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357 sig?

Discussion in 'Handguns: Autoloaders' started by gringolet, Jul 27, 2006.

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  1. S&W 910

    S&W 910 Member

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    isn' the 357 sig a round in search of a non-existant problem?....




    the 125 grain 357 is arguably the most proven man stopper of all calibers

    the problem was it only came in low capacity revolvers or exotics like the desert eagle
     
  2. medmo

    medmo Member

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    isn' the 357 sig a round in search of a non-existant problem?....

    What is the problem you are speaking about? I have heard this cliche thrown around regarding different products and ideas and I guess it doesn't make a whole lot of sense to me.

    There have been all kinds of advances in handgun ballistic engineering in the past 30 years or so. I'm glad that most folks didn't "stupify" themselves asking that question or we would all be posting about our 38 special 158gr lead round nose self defense rounds......
     
  3. Radjxf

    Radjxf Member

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    :uhoh: Where's the 10mm guys when you need 'em? I thought about a 357Sig, but found the 10mm to be very enjoyable and could serve the double purpose as a hunting sidearm for small whitetails. The Sig's probably a better bet for concealability/capacity and ammo cost is possibly a little cheaper.
     
  4. Ironballs

    Ironballs Member

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    3.5" barrel - 1494fps
    4.5" barrel - 1612fps
    Caliber : .357 Sig by doubletap
    Bullet : 115gr. Gold Dot JHP
    Ballistics : 1550fps / 614 ft. lbs. 4"bbl

    Looks good to me
     
  5. Rev Rob

    Rev Rob Member

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    10mm used to be my favorite caliber. Now its 357sig. If you like 10mm youll probably like 357 sig.

    First 357 Sig is not a neck down .40 cal. The velocity in 357 Sig is noticibly heigher.

    Second the recoil in 357 Sig and .40 is night an day. I think in my 357 the recoil is less or so snappy that it is percieved as less than the .40

    I agree with Medmo the nonexistant problem cleche is far reaching.

    I also have both and as stated by others I use the .40 for home defense and the 357 Sig will be my carry.

    Mag capacity is good. Accuracy is beter with the understanding that there will be times when a good shot may be hard to get. So I think both have thier merit.

    I used to hate .40 until I found a nice platform for it. So I think allot rests on the gun design as much as the caliber.
     
  6. MCgunner

    MCgunner Member

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    I tell ya what, I'd want good loads in whatever caliber and I'd pick the one most accurate that shoots closest to POA. I'd say the same if one of the choices were .45 ACP or 9x19, frankly.

    Well, if I'm not mistaken, I can take .40 brass, run it through a .357 sig sizing die, and I now have, with a little trimming, a .357 sig. That's sorta called necking down by all I've ever understood in reloading. What the sig gains in velocity, it gives up in bullet mass and if you calculate energies for good loads in either, you'll find they're both up over 500 ft lbs or there abouts, well under 600 ft lbs. So, you've got ballistically similar guns there, don't see the improvement myself. Why would I want to spend money on a sig barrel for no improvement????? If it's just for range fun, I can understand that, but if I were in charge of firearms procurement for a law enforcement agency, it's six of one, half dozen of the other. Frankly, I'd probably go forty since sig ammo is higher and wastes tax payer's dollars, HEAR THAT, AUSTIN???? The shooting through car doors thing might hold some water if I shot through a lot of car doors. I'm more interested in performance on human torsos, though, than car doors.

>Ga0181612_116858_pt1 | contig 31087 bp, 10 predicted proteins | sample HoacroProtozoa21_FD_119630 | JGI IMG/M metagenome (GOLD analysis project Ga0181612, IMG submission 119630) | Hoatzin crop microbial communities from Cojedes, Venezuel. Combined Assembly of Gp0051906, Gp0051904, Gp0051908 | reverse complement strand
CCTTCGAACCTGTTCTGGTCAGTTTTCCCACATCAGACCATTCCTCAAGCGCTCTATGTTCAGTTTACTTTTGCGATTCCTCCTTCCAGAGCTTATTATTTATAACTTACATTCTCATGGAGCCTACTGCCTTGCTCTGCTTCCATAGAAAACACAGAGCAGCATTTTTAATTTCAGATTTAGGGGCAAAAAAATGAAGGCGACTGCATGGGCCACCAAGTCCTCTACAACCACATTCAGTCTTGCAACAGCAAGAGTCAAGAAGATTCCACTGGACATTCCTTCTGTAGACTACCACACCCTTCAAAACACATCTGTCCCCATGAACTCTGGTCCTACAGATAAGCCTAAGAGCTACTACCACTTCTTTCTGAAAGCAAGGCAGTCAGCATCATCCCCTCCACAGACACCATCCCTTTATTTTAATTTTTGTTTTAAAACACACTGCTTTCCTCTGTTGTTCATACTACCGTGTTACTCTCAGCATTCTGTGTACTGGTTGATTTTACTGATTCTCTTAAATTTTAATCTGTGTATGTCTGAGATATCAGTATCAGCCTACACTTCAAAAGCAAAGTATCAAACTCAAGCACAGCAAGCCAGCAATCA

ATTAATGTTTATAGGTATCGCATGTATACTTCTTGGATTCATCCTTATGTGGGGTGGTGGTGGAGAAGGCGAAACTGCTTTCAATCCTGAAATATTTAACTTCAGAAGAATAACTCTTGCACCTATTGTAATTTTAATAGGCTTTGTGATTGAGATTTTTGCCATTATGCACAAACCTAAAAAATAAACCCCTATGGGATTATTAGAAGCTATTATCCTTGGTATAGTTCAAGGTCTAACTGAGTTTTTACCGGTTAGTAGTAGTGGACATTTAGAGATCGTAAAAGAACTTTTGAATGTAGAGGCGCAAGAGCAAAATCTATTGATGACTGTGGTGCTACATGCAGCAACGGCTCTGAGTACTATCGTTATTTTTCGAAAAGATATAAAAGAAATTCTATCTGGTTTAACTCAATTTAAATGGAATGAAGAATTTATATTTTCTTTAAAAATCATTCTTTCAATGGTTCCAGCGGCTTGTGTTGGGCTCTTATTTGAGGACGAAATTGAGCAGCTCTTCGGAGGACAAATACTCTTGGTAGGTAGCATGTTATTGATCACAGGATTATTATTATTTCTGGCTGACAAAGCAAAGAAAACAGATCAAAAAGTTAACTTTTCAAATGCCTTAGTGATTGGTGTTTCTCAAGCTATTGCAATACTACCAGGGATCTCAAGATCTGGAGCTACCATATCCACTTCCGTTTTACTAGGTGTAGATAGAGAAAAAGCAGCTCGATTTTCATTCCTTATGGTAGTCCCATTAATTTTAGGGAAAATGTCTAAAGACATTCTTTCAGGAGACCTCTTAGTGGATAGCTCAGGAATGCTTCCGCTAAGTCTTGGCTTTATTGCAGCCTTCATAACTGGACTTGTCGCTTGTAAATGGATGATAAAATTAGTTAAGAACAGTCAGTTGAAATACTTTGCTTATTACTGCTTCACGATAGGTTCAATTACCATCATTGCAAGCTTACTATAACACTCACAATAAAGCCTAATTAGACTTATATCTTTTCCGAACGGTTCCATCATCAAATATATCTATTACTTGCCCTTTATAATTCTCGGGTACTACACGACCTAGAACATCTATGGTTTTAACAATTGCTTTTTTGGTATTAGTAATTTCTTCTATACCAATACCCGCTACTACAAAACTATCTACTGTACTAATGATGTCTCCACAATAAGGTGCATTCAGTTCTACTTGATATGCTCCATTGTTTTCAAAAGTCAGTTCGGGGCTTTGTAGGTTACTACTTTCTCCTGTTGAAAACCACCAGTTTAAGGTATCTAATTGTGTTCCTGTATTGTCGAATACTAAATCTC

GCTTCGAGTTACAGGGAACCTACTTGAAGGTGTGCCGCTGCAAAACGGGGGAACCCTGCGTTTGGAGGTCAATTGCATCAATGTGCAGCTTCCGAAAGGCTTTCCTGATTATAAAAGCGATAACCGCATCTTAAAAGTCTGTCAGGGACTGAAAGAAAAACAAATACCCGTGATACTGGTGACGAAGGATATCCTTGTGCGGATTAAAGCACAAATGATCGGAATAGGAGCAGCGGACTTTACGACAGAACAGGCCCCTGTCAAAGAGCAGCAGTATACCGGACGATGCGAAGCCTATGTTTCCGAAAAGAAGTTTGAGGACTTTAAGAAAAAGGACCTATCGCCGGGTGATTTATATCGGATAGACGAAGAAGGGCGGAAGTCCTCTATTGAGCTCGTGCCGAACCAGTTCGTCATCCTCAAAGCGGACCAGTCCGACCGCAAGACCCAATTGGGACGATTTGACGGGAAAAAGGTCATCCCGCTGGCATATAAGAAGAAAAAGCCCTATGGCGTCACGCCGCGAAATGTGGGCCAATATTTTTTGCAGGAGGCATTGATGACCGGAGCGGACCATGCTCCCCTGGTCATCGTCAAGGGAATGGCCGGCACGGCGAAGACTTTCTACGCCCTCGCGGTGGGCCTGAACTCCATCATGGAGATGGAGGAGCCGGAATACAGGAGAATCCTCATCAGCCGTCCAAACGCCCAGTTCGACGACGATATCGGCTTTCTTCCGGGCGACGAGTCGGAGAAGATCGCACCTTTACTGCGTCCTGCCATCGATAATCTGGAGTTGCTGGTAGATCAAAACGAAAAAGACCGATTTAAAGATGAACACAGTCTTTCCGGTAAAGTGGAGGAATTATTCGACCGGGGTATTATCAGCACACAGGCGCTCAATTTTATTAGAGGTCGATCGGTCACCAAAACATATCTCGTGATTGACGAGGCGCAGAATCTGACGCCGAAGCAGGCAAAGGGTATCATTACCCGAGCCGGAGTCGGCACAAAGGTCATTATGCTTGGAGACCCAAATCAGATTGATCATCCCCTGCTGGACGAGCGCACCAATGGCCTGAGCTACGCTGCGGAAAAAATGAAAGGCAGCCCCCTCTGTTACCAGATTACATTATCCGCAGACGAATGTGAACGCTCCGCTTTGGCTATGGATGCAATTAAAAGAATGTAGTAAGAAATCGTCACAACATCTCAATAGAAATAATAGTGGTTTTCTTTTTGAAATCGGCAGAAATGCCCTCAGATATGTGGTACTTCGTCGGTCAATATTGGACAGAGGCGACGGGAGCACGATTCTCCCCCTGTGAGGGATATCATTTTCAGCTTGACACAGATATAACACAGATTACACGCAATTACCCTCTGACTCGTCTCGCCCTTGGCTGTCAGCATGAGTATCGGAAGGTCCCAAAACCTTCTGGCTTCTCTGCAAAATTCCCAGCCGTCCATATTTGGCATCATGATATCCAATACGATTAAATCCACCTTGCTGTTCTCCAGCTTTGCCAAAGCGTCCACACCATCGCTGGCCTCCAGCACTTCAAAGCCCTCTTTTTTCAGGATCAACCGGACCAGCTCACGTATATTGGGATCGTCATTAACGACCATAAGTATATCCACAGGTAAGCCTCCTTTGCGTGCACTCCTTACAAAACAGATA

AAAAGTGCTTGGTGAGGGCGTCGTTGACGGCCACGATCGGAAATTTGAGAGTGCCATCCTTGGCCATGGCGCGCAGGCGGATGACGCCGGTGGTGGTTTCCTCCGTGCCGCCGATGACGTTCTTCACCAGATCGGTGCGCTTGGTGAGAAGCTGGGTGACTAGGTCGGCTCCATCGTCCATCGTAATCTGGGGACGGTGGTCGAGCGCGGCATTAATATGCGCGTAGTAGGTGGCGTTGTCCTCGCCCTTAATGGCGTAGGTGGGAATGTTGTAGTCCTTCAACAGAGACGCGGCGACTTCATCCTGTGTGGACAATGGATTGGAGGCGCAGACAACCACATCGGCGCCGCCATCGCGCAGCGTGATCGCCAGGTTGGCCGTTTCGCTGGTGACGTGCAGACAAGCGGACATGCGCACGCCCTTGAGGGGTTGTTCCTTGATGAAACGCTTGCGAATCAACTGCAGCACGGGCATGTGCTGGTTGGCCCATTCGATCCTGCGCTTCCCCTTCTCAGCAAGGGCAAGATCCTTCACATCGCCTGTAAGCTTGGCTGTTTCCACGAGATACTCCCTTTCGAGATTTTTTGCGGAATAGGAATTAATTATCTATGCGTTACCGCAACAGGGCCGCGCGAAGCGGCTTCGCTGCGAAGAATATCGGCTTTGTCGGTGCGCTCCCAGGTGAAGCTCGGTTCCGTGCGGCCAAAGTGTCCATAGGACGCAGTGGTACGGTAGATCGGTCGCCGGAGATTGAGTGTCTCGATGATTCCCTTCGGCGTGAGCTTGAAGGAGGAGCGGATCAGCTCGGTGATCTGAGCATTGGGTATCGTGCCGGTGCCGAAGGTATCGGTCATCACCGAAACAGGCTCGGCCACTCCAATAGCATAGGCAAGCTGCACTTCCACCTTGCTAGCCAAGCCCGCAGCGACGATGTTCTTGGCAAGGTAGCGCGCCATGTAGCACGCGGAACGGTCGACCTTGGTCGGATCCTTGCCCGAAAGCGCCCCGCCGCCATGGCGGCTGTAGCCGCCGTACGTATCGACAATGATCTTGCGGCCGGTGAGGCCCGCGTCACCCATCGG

7. Alan Fud

    Alan Fud Member

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    Not looking to disagree with anybody because I have two guns (229 & 239) that I would really like to buy .357sig barrels for (I already own several .40's) but I keep hearing things like this ...
    ... http://www.firearmstactical.com/briefs10.htm
     
  8. MK11

    MK11 Member

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    Ah yes, firearmstactical.com, the Church of Jello. Unfortunately, the .357 Sig is doing a lot better putting people down in the real world for departments like Texas DPS, Richmond VA and NC state police than they like to admit. The .357 Sig is the second most issued caliber to state police agencies (to be fair, it's way behind the .40 and only one agency ahead of .45acp).

    However, unless you are law enforcement, I think you're better off with a 9mm. ..357 Sig is CHEAPER than most .357 mag and about even with .45acp (not counting 100 round value packs), and available at Wal-mart (or online for even cheaper) for people saying they can't find it. But 9mm is SO cheap, why not shoot a lot and get better than worry about about two hundred extra fps.
     
  9. medmo

    medmo Member

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    isn' the 40S&W a round in search of a non-existant problem?....

    Why take a fully potent 10mm cartridge trim it down for less powder capacity, less velocity and less energy? I'm sure plenty of folks would ask where the "non-existant problem" was there. Both the 40S&W and 357SIG's development have a parallel.
     
  10. MCgunner

    MCgunner Member

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    Great point. The FBI neutered the 10 and then said it was more effective???? :rolleyes: How can reducing velocity with THE SAME BULLET be more effective? There's not even a big slow bullet vs. small fast bullet battle here.